PPP needs to accommodate  ethnic interests

Starting from the 1960s, the PNC’s attitude towards politics has been “what is ours is ours, and what is the PPP’s is negotiable” – with the PPP to be brought to the negotiation table through force and violence, or threats of the same, with the expectation that the African Guyanese-dominated Disciplined Forces would support them. Around the turn of the new millennium, however, some young radicals in the PNC, which included Aubrey Norton, proposed “executive power sharing” as a new, more positive approach to Guyanese politics. At the time, we proposed a one-term power-sharing arrangement, as in South Africa, during which more permanent arrangements could be worked out under a collegial atmosphere.
PNC Leader Mr. Desmond Hoyte rebuffed the calls, and publicly derided my assertions that voting in Guyana was ethnically based. After the PPP was bludgeoned to the negotiation table in 1998 by violent PNC protests, they supported extensive constitutional changes in 2000, which ROAR criticised as not deep enough to address the African and Indian Ethnic Security Dilemmas.
Paradoxically, their protests continued, and descended into increasingly serious waves of violence against Indian Guyanese after the 2001 elections. Mr Hoyte’s allusion to “kith and kin” in the Disciplined Forces did not help matters, but just before passing away at the end of 2002, he accepted executive power-sharing.
However, the extremists inside and outside continued the Buxton-based gang violence to overthrow the PPP, until they were wiped out in 2008.
In 2007, Aubrey Norton issued a paper, “Governance in an ethnically divided society: the case of Guyana,” in which he argued that “the ethnic security dilemma increases because political power has been treated as a zero-sum game.” He then repeated his argument that African leadership must be part of executive power sharing, to facilitate their constituency’s share of economic and other resources. But after challenges to the leadership, starting in 2009, he was peripheralised when Granger was made leader in 2011 and President in 2015.
The elections of 2011 and 2015 demonstrated that our predicted demographic changes after 2006 could produce the “politics of in and out”, rather than the almost certain “politics of over and under”, when one ethnic group commands an absolute majority in a plural society. We proposed that the PNC should not succumb to calls to be more confrontational in the streets, since this would alienate needed ‘cross-over votes’. They held the line, formed alliances, and removed the PPP Government in 2015.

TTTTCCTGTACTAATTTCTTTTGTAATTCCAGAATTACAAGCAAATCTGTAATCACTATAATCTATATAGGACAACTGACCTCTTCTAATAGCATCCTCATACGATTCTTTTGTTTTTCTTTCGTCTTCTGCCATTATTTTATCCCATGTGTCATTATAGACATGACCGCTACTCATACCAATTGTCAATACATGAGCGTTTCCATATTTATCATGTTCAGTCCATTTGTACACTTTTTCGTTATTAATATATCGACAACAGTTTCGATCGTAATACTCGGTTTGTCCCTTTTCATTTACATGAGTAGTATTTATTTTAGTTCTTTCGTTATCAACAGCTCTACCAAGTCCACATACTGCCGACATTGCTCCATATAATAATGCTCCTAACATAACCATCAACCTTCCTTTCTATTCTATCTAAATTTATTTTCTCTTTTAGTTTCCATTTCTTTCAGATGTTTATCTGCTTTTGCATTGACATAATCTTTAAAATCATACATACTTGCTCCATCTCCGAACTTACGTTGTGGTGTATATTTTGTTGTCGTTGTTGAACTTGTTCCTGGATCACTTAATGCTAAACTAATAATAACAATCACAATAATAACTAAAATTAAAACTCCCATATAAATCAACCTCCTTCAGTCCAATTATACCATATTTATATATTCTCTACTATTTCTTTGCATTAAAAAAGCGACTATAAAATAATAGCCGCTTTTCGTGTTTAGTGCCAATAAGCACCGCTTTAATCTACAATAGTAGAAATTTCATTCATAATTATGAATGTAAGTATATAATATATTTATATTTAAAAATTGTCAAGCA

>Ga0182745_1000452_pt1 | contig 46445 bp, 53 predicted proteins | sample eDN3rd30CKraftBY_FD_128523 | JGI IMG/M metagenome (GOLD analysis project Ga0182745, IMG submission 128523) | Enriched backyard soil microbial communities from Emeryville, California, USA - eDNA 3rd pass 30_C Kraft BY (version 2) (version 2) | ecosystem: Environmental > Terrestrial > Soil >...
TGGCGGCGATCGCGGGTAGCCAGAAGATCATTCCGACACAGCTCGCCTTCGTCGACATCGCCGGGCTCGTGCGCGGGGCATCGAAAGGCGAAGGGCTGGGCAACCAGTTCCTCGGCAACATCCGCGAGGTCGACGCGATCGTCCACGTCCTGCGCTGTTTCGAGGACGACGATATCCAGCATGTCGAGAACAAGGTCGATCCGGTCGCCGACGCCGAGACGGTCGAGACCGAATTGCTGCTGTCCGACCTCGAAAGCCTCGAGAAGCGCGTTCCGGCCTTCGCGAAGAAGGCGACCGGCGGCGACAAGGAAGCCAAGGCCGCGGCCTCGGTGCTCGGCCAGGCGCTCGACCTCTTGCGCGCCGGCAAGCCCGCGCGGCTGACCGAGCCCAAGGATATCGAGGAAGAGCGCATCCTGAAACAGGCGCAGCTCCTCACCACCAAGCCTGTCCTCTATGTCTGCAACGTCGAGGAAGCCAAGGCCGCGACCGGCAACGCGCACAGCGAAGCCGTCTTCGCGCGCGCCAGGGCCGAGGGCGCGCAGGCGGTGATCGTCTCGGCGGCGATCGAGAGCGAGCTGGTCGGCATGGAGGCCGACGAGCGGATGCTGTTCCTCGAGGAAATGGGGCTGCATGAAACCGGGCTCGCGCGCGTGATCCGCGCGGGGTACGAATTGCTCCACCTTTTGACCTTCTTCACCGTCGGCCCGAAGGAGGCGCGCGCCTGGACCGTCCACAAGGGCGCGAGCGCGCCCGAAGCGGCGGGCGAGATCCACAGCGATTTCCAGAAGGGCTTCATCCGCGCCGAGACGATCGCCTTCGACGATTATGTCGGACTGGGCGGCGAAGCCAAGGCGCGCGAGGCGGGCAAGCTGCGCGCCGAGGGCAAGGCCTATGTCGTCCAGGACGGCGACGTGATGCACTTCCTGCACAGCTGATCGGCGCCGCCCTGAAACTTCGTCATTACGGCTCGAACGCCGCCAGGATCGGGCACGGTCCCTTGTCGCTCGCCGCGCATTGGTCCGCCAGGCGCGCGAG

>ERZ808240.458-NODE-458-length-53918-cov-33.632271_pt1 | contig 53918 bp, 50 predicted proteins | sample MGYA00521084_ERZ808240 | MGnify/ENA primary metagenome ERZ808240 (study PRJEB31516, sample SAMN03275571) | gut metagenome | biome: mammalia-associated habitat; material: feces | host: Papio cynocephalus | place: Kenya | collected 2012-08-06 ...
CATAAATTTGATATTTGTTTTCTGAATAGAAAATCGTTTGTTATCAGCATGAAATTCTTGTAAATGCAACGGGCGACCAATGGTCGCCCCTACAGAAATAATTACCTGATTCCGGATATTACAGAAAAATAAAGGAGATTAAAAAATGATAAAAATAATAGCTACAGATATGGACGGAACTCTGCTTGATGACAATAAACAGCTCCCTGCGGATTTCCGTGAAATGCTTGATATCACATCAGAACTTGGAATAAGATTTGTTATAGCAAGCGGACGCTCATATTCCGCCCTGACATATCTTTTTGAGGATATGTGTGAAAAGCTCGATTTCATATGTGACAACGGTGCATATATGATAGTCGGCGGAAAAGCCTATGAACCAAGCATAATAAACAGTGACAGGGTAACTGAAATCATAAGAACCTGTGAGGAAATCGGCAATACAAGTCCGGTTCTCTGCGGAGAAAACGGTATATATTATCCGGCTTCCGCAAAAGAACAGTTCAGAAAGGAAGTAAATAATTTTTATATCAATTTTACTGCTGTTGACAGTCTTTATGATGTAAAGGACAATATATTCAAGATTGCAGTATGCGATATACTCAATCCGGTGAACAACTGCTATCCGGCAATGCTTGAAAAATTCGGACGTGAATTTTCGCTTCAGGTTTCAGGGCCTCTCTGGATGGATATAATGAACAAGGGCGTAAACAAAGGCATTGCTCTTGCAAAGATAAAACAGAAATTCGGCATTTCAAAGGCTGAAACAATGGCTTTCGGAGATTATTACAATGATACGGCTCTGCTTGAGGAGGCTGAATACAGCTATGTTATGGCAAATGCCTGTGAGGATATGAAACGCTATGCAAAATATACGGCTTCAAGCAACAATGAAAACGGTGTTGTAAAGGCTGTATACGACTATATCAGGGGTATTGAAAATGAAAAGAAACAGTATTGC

The proof of the moderating centripetal politicking to attract “outsiders” was provided, and it was left for the PNC-dominated Government to continue in that vein, so that all groups could see their interests represented.
But the present PNC under Norton is responding to extremist pressures, and continues to shoot itself in the foot, as Granger did during his presidency, when he alienated groups outside the PNC’s core constituency, which they need to secure a majority.
For instance, claiming that the PPP rigged their win from the outside; dubbing their Government an “illegal, installed cabal”; and denouncing every governmental initiative since 2020 as “discriminatory and racist” without providing any proof for their allegations, does not help.
Protests against these allegations heightened tensions in the society, so when a justified protest against an unexplained Police killing of an African man ended in an ethnic riot at Mon Repos, it was like a Greek tragedy playing out.
As I had pointed out after the Jan 12, 1998 anti-Indian ethnic riots in the wake of a protest march, it did not matter whether the organizers actually instigated the riot or not. They were, at a minimum, criminally negligent, since, based on our history, they ignored obvious risks, and disregarded the life and safety of those Indian Guyanese vendors at Mon Repos.
To strengthen its centripetal power-sharing mode of governance, the PPP should start by issuing “Ethnic Impact Statements” on their initiatives, monitored by the ERC. They should also reform and professionalise the GPF and other state institutions openly, with their ethnic compositions taking centre stage as Singapore’s Lee Kwan Yu did, and not to play ducks and drakes with this imperative.
Finally, now that PM Mark Phillips has felt he needed to announce his “Afrocentricity”, other African Guyanese in the party should be facilitated to form an “African Guyanese Caucus”, to signal to that constituency that their interests are explicitly represented by their presence.
Aubrey Norton should likewise incorporate an “Indian Guyanese Caucus” in the PNC.